Jazz Great Dr. Lonnie Smith to Make Segerstrom Center Debut, 2/21-22
“And, in fact, not to fuse them, not to blend them, but to have them as much as possible highlight their characters, without dissolving them into each other. “And it certainly wasn’t a symphony backing up a blues band, and it wasn’t a blues band trying to play classical music.” Works such as “Three Pieces” and “Street Music” were classic Russo, joyous juxtapositions of multiple idioms he treasured. The impact of this music echoes in our culture today, nowhere more than in Orbert Davis’ Chicago Jazz Philharmonic, which takes Russo’s cross-genre concept further than any other ensemble in America. “For me, Bill personified Third Stream,” says Davis, using a term that loosely refers to an intertwining of jazz and classical techniques. “As a composer, and as a (performing) musician, he lived jazz, but he also lived classical. It was the foundation of what I do now.” And yet Russo’s genre-shattering methods represent just a fraction of his achievement. Born in Chicago on June 25, 1928, Russo studied with innovative pianist-composer Lennie Tristano in the 1940s, led the noteworthy Experiment in Jazz band in the late ’40s and composed signature scores for the Stan Kenton Orchestra in the 1950s, including “23 Degrees North, 82 Degrees West” (a brilliant riff on Afro-Cuban music) and “Frank Speaking” (a jazz-inspired concerto for Kenton trombonist Frank Rosolino).
For more information, visit http://www.latimes.com/entertainment/chi-jazz-william-russo-20131204,0,6889549,full.column
Bakersfield Jazz Music Examiner
Bakersfield Jazz Workshop awards $3,500 in scholarships to local students June 17, 2013 True to its word, the Bakersfield Jazz Workshop awarded a total of $3,500 in scholarships to deserving local jazz students recently. The awards were given between sets of the Blue Cranes clinic and concert on June 5th. The Portland… Blue Cranes return to Bakersfield and the Bakersfield Jazz Workshop June 3, 2013 Bakersfield jazz fans, especially those who appreciate musicians who stretch boundaries and go places that many groups don’t, are in for a real treat this week with the return of Portland’s Blue Cranes to Bakersfield. The… Time running out for BJW scholarship applications May 14, 2013 If you are a jazz music student looking for some financial assistance for your studies, then you had better hurry up and apply for one of the Bakersfield Jazz Workshop’s 2013 scholarships.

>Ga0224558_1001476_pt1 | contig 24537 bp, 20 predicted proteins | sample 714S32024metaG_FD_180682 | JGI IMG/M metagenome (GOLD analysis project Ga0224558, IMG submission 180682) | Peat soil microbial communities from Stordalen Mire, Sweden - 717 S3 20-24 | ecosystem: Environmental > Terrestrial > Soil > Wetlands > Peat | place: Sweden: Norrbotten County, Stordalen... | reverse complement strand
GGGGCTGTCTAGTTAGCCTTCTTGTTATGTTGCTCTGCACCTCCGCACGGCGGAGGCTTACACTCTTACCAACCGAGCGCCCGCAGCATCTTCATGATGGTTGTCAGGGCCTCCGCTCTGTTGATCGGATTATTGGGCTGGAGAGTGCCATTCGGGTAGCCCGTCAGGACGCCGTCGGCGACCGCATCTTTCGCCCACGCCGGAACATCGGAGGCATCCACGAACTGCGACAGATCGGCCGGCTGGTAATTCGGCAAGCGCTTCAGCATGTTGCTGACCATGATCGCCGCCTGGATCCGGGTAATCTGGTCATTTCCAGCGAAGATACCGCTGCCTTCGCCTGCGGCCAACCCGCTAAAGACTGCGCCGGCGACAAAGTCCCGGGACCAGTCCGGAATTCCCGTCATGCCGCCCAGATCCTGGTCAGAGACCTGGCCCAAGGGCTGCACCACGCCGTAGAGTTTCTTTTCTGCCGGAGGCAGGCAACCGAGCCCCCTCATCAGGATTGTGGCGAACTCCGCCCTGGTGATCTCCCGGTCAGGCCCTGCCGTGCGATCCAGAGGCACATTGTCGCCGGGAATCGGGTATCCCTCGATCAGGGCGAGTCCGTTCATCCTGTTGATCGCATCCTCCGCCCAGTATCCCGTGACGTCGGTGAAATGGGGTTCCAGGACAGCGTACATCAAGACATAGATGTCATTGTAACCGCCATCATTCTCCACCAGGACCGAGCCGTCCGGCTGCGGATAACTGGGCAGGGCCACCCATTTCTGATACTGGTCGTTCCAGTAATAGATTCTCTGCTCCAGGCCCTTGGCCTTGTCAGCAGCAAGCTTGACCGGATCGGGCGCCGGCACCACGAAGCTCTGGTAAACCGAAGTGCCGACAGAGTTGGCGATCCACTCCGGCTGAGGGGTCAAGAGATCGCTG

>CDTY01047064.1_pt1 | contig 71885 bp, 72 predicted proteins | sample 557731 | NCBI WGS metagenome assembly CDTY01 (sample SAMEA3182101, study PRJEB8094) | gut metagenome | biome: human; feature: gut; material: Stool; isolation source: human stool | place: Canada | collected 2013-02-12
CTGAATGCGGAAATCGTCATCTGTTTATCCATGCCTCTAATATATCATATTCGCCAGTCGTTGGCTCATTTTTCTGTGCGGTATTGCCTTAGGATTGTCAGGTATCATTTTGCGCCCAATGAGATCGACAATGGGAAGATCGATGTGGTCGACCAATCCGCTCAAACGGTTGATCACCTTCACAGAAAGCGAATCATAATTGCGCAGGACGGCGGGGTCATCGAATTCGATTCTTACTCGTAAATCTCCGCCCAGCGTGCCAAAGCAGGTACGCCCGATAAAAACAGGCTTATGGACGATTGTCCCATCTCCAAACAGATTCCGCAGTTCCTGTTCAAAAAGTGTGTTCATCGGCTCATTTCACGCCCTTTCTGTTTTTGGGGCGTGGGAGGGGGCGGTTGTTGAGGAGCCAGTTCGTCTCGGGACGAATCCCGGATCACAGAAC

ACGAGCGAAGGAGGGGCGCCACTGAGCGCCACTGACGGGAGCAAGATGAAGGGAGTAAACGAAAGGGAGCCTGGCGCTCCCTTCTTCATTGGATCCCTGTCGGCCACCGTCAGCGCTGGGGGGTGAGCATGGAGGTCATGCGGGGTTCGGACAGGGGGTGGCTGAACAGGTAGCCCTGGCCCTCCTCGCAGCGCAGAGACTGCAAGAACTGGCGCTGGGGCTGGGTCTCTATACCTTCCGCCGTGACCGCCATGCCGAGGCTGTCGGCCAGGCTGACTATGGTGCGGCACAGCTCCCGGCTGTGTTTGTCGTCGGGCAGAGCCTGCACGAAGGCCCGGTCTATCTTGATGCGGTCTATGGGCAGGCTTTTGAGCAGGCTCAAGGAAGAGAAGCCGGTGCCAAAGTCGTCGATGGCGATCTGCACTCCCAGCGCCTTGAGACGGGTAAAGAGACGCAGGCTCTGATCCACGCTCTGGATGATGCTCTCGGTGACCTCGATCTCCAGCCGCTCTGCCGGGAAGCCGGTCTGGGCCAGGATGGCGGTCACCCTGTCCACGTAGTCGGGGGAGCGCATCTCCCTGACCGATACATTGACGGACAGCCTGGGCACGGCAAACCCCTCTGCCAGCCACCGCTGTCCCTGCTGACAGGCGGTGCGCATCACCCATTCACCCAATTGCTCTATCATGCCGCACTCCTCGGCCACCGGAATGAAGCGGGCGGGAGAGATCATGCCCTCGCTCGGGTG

For more information, visit http://www.examiner.com/jazz-music-in-bakersfield/frank-maccioli
Consequently, he has often been hailed as a “Legend,” a “Living Musical Icon,” and as the most creative jazz organist by a slew of music publications. Jazz Times magazine describes him as “a riddle wrapped in an enigma wrapped in a turban!” Always ahead of the curve, it is no surprise his fan- base is truly worldwide. From an early age he was immersed in gospel, blues and jazz and had a gift for music. In his teens, he sang in several vocal groups including his own – The Supremes – formed long before Motown’s eventual iconic act of the same name. Smith also played trumpet and other instruments at school and was a featured soloist.
For more information, visit http://www.broadwayworld.com/bwwmusic/article/Jazz-Great-Dr-Lonnie-Smith-to-Make-Segerstrom-Center-Debut-221-22-20131205
‘Hudson Lights’ music combines jazz, pop music
2 2013 12:52 p.m. MST Hudson Lights album announcement and music sampler Photos View 5 photos Summary The recently released self-titled CD Hudson Lights has 11 songs, including two original songs, and they use their fusion of contemporary pop and jazz to put their unique sound on songs from the Beatles, Josh Groban and others. When the four members of the group Hudson Lights were coming up with a name for their group, they had to change their method. We needed to think of the music first and then the name would follow, said Keith Evans. They knew the music they wanted to do was classy and bring that high-brow edge back to contemporary pop music, and they needed to come up with a relaxing, yet exciting, image that evokes that, Evans told thousands of women at Deseret Books recent Time Out for Women event in Salt Lake City. The image we came up with is the smooth, cool waters of the Hudson River and just across, the enchanting lights of the New York City skyline at night, Evans said.
For more information, visit http://www.deseretnews.com/article/865591556/Hudson-Lights-music-combines-jazz-pop-music.html?pg=all